In November, just a month into the conflict, Declassified Australia exclusively revealed the vital intelligence and targeting role being played by the Pine Gap US-Australian surveillance base (JDFPG) in collecting an enormous range of communications and electronic intelligence from the battlefield and providing this to the Israel Defence Forces.

Over coming days the Foreign Affairs Minister, Penny Wong, is visiting Jordan, Israel, the Occupied Palestinian Territories and the United Arab Emirates (UAE). The Minister confirmed in her press release of 15 January 2024 that in her engagement with Israel’s officials she will “convey Australia’s support for Israel’s security and its right to defend itself in the face of terrorism, while stressing that the way it does so matters.

“I will reaffirm Australia’s call for the immediate and unconditional release of hostages and meet with the families of hostages and survivors of the terror attacks on Oct 7. I will be joined by Australia’s Humanitarian Coordinator and will discuss practical ways to support an increased and more effective flow of humanitarian assistance.

“I will make clear Australia’s support for Palestinians’ right to self-determination and commitment to meeting humanitarian need in Gaza and the West Bank with officials in the Occupied Palestinian Territories. I will meet with representatives of communities affected by settler violence and reaffirm our view that settlements are illegal under international law. I will also emphasise Australia’s opposition to the forcible displacement of Palestinians and our view that Gaza must no longer be used as a platform for terrorism.”

Given that the Foreign Minister speaks for the country, she also needs to make clear that supporting Israel’s actions in Gaza is causing division in, and consequently a diminution of, Australia’s civil society.

She ought also warn Israel that in the absence of a permanent ceasefire in Gaza or non-compliance with any findings of the ICJ, Australia’s support is politically unsustainable and will be withdrawn.

It is unfortunate that Minister Wong arrives in the Middle East without any moral authority, particularly on the back of Australia’s ill-advised support for the bombing of Yemen, and Australia’s a long-standing involvement in the US-led Saudi-UAE coalition war against Yemen.

Australia’s military has close links with the military of UAE, which is fighting the war in Yemen that has seen the deaths of over 377,000 people. It’s been previously revealed Australia has approved dozens of Australian ex-soldiers joining the UAE military and its special forces commander heading UAE’s elite Presidential Guard.

Many Member States, including Switzerland, made it clear during the 12 January 2024 United Nations Security Council Briefing that UN Resolution 2722 did not authorise the use of force against Yemen, may potentially undermine the peace process in the impoverished nation of Yemen, risks destabilising the entire region, and fails to acknowledge the root cause of the problem, namely the Israel/Palestine crisis.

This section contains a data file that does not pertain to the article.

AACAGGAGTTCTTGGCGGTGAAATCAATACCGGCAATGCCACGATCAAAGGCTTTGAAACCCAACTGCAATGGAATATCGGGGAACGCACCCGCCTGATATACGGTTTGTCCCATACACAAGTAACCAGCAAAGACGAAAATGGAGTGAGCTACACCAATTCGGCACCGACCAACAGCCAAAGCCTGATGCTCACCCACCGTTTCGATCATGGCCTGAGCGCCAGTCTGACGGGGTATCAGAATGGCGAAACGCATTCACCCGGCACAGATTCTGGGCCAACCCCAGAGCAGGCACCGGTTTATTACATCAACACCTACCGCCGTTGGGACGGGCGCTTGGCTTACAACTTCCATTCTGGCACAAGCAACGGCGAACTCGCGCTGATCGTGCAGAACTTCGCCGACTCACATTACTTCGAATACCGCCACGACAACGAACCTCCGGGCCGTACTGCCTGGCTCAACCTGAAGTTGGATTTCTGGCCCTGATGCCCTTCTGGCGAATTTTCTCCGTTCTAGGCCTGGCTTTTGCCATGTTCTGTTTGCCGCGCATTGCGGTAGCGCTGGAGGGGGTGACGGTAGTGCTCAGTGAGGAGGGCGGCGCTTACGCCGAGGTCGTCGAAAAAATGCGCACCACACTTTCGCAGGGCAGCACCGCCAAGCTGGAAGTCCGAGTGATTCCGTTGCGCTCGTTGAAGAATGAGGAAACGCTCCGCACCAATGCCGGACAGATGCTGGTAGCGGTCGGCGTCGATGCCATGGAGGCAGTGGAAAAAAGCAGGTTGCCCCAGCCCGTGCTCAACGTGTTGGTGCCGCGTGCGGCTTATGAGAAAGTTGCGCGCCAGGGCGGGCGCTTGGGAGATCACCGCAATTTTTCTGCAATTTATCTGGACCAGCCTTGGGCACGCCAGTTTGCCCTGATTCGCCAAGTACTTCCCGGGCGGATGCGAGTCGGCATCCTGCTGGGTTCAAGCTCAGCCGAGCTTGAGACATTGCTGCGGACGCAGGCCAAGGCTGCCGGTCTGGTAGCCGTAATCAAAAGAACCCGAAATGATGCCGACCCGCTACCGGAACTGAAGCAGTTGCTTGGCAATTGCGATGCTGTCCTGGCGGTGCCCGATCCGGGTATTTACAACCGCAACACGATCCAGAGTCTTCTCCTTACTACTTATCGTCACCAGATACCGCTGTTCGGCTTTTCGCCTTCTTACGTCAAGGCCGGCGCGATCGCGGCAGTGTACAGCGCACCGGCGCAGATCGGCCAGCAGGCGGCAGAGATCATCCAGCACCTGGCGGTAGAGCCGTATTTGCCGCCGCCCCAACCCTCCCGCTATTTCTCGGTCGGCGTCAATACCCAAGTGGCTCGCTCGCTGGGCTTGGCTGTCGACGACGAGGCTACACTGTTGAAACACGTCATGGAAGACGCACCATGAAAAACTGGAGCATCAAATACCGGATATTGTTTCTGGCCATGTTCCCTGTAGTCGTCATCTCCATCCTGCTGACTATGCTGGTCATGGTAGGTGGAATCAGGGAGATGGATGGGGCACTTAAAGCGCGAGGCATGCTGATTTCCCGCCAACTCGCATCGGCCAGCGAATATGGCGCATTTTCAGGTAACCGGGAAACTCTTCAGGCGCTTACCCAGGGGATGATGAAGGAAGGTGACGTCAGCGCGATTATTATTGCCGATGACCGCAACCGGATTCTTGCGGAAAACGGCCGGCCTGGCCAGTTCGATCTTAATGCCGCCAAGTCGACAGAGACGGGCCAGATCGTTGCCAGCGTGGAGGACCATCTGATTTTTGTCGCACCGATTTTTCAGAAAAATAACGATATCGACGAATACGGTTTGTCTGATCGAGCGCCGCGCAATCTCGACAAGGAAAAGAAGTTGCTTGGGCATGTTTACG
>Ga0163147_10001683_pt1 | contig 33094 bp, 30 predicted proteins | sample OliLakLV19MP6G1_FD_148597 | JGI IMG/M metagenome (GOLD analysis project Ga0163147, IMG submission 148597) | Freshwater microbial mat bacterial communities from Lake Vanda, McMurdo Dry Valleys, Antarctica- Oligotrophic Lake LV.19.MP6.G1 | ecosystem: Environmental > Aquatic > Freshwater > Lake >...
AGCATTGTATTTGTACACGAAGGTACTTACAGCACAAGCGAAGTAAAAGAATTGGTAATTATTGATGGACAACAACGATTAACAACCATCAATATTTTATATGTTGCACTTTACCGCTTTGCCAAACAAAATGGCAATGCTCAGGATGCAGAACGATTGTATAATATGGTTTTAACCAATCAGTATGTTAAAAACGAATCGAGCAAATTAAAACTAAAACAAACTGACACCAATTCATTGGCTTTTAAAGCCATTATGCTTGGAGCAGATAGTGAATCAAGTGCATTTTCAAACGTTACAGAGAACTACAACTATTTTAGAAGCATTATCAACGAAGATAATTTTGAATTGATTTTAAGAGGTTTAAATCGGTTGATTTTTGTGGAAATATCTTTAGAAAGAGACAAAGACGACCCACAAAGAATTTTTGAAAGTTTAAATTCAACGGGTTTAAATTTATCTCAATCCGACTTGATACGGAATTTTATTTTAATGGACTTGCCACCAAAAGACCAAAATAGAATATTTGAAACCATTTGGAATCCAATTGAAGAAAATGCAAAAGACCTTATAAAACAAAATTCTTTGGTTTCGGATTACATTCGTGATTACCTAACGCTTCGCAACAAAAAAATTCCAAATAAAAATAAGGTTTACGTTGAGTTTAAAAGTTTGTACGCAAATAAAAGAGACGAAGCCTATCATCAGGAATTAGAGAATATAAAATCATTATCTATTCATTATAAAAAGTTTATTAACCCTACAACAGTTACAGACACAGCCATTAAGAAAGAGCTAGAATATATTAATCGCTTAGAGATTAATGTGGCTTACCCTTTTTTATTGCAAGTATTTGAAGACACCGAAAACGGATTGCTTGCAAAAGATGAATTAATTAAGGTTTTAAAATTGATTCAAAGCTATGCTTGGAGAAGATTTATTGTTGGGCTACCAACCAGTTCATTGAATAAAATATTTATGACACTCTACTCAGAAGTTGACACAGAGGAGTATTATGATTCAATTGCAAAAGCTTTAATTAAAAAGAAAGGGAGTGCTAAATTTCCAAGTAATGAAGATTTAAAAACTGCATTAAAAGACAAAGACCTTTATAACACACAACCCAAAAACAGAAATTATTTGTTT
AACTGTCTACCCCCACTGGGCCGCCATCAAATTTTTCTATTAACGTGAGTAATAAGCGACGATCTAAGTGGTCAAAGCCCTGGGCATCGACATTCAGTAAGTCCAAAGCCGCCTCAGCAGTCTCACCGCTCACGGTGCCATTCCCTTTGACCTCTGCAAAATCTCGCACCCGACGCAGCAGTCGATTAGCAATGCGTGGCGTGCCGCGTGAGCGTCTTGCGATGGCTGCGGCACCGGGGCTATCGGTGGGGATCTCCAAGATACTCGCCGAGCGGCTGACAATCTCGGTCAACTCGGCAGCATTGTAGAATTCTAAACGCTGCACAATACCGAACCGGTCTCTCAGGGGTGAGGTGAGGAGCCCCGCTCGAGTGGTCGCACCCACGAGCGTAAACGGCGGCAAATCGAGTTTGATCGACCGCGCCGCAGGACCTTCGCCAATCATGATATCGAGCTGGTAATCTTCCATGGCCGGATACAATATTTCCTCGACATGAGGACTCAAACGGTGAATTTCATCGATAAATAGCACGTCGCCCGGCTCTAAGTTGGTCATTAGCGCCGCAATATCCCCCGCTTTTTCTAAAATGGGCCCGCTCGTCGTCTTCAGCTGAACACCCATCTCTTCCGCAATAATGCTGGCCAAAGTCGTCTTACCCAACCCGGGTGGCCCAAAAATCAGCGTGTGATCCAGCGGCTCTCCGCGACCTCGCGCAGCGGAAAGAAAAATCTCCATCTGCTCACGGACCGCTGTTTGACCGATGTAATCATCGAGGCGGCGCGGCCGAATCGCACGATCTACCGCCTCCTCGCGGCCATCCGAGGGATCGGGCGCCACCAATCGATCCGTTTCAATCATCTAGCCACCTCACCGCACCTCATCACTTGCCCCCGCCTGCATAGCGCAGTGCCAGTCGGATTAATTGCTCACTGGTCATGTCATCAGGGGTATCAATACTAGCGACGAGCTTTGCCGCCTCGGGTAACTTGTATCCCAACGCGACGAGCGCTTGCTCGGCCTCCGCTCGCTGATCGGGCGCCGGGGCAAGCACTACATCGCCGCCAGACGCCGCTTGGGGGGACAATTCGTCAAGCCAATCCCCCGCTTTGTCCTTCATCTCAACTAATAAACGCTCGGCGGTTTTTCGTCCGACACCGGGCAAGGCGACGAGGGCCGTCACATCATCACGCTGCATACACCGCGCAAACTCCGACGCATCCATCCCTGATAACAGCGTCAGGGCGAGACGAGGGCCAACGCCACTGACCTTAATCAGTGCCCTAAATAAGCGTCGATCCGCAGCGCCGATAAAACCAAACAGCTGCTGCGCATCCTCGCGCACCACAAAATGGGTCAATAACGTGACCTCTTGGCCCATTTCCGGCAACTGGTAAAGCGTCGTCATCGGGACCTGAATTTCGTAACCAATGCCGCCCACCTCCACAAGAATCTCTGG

Australia’s support for and involvement in our AUKUS partners’ actions was concealed from the Australian public until after the first round of bombings on 12 January 2024. No details were provided about the precise role of the Australians deployed to the US operational HQ in Doha.

The secrecy and suspect legality of the UN unauthorised bombings raises serious questions about what Australians can expect from its AUKUS partnership itself and what we might be roped into as a result of that quasi-alliance.

Hanging over the Australian government too is the fact that it is a party to the Genocide Convention and has an obligation to take affirmative action to prevent genocide. If the ICJ finds a prima facie case that it has jurisdiction to hear the case, government lawyers will need to consider the legality of its political support and defence exports – both direct and indirect – to Israel.

It is worth noting that the US Center for Constitutional Rights has filed a suit against the US President, Secretary of State, and Security of Defence on behalf of Palestinian organisations and civilians in the United States and Palestine, to challenge the US government’s aiding and abetting of genocide and demand that it work to prevent genocide. A hearing on the preliminary injunction motion is scheduled for January 26, 2024.

Contemporaneously a group of about 40 lawyers from South Africa led by law firm, Wikus Van Rensburg Attorneys, gave formal notice to the United States on 2 January 2024 that it intends to bring legal proceedings against the United States based on overwhelming evidence that the US Government has, and is, aiding, abetting and supporting, encouraging or providing material assistance to genocide.

The genocide it refers to is the enabling and perpetuating international crimes against the Palestinian people, by the State of Israel and the Israel Defence Forces.

Our other AUKUS partner, the United Kingdom, received a similar notification. Perhaps, though less likely, we might get one too. It is naïve at best for the Australian government not to anticipate that firstly the world and second Australians in general, and lawyers in particular, will be watching closely as events unfold.

Australians may have no choice but to suffer the fate of our elected government putting us on the wrong side of history. If our government is to continue to support any party to any existing war, or proposed warlike activity, then it ought to provide Australians more openness.

At the very least the Australian government owes both our Parliament and our citizens a detailed legal and moral explanation and justification of the position it takes, and a clear statement, in advance, of its immediate objectives and its intentions for the future.

 

First published in DECLASSIFIED AUSTRALIA January 16, 2023